Main content
Official Website of the North Melbourne Football Club

Goals for Goals

Fourteen-year-old Connor Scanlon

Fourteen-year-old Connor Scanlon proved that you don’t need to be an AFL player, or even an adult, to be kicking big goals.

What started out as a school project turned into a fundraiser, in which he raised more than $600 dollars to be donated to North’s not-for-profit community arm, The Huddle. 

After reviewing the community work of other AFL clubs, Scanlon felt it was an easy decision to link to North.

“We had to do a school project about something that we’re passionate about,” Scanlon told North Media.  

“AFL is my passion so I looked into the community side of AFL and I connected most with The Huddle. I really appreciate what they’re doing.

“The Scanlon Foundation is also a part of the Huddle, which is my surname, so an extra connection there,” he joked.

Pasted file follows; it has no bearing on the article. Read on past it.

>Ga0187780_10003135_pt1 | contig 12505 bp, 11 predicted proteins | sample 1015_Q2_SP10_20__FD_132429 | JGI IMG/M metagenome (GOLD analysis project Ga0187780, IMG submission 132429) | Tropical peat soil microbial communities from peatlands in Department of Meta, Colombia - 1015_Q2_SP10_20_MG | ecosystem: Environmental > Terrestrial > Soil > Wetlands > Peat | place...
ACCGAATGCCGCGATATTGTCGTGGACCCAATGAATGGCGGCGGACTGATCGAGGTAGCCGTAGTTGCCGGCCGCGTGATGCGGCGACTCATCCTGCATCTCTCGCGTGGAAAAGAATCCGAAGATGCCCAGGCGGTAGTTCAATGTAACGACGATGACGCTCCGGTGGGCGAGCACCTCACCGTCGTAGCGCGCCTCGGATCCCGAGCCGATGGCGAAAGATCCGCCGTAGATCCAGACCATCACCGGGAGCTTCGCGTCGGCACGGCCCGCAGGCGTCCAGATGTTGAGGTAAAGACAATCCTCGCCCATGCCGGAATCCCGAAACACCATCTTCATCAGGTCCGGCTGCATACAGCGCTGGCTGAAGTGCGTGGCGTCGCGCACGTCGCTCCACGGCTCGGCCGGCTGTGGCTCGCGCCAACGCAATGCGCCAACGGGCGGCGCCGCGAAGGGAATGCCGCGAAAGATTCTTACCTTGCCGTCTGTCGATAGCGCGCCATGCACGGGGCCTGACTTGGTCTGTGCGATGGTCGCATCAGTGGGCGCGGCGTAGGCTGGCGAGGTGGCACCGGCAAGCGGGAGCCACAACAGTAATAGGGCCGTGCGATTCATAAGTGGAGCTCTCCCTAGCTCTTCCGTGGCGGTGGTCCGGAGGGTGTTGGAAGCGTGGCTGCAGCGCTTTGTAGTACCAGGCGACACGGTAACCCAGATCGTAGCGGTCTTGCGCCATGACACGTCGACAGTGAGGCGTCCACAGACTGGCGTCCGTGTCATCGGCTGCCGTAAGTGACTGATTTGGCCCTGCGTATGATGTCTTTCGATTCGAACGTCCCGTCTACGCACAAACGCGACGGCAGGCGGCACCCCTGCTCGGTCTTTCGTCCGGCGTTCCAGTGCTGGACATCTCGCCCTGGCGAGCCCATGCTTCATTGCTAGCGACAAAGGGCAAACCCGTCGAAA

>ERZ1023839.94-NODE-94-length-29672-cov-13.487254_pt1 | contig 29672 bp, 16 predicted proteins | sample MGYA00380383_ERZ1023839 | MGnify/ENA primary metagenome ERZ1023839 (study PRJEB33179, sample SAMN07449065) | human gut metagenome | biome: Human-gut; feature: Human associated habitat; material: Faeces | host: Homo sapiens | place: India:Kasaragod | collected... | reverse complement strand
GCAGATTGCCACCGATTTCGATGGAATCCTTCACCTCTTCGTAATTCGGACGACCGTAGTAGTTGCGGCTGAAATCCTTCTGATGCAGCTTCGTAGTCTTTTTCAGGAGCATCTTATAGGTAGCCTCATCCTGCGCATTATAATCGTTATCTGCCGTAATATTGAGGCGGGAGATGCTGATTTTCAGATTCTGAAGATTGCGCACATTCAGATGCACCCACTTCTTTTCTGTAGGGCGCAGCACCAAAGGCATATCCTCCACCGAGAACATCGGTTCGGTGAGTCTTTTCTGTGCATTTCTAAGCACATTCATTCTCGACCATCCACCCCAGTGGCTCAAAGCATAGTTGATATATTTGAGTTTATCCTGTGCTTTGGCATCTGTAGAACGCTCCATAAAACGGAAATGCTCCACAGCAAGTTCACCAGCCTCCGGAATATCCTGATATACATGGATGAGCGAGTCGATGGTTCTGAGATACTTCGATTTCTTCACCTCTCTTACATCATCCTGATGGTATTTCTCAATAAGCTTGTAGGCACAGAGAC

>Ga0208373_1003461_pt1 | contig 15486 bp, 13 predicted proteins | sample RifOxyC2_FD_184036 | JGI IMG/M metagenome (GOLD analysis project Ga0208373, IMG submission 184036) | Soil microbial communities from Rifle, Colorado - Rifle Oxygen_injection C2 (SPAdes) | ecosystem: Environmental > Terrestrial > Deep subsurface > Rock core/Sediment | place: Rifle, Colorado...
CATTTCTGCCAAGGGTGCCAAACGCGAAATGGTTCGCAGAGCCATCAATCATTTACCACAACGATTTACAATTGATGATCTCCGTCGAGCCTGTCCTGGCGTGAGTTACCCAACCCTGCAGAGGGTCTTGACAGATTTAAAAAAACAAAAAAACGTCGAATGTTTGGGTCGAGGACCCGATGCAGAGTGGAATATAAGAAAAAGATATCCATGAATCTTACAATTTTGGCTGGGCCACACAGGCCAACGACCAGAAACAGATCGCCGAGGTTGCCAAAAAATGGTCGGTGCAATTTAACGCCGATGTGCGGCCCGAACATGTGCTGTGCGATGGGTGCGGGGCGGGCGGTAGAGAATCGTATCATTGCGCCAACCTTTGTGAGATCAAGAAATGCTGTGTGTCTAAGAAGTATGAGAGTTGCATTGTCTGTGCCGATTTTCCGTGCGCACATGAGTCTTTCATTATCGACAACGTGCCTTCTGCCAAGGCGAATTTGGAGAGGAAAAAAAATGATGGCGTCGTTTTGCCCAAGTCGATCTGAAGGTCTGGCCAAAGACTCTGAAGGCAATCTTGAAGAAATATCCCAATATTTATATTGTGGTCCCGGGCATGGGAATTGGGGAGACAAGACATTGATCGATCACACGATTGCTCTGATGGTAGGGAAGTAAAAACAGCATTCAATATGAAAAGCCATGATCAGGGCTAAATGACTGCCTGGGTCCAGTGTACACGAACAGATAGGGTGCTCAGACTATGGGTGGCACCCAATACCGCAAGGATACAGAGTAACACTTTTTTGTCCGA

“For every dollar donated I would kick one goal, so by the end of my fundraiser I had raised $615 for The Huddle and kicked 615 goals over the period of six weeks.”

Both Emma Kearney and Ben Brown came out to thank him for his generous donation. 

“The Huddle is a great organization and for a 14-year-old kid to make a big donation, it’s pretty inspiring,” Kearney said. 

“Most teenagers are trying to figure their own lives out, never mind also trying to support other people. The Huddle does amazing work in the community and for a fourteen-year-old kid like Connor, this is fantastic.” 

As a thank you, Kearney presented the inspiring young man with a team signed guernsey as well as a 2019 membership.

Ben Brown was similarly impressed with Scanlon’s donation, and when asked if he had any tips to help with Scanlon’s goal kicking, could only laugh.

“Normally I tell people that repetition is key,” Brown told Scanlon.

“But seeing that you’ve spent the past bunch of weekends kicking a hundred goals, it seems like you’re on the right track.” 

Scanlon’s inspiring donation, a testament to the power of our young people who are already out doing great work in the community.

The views in this article are those of the author and not necessarily those of the AFL or its clubs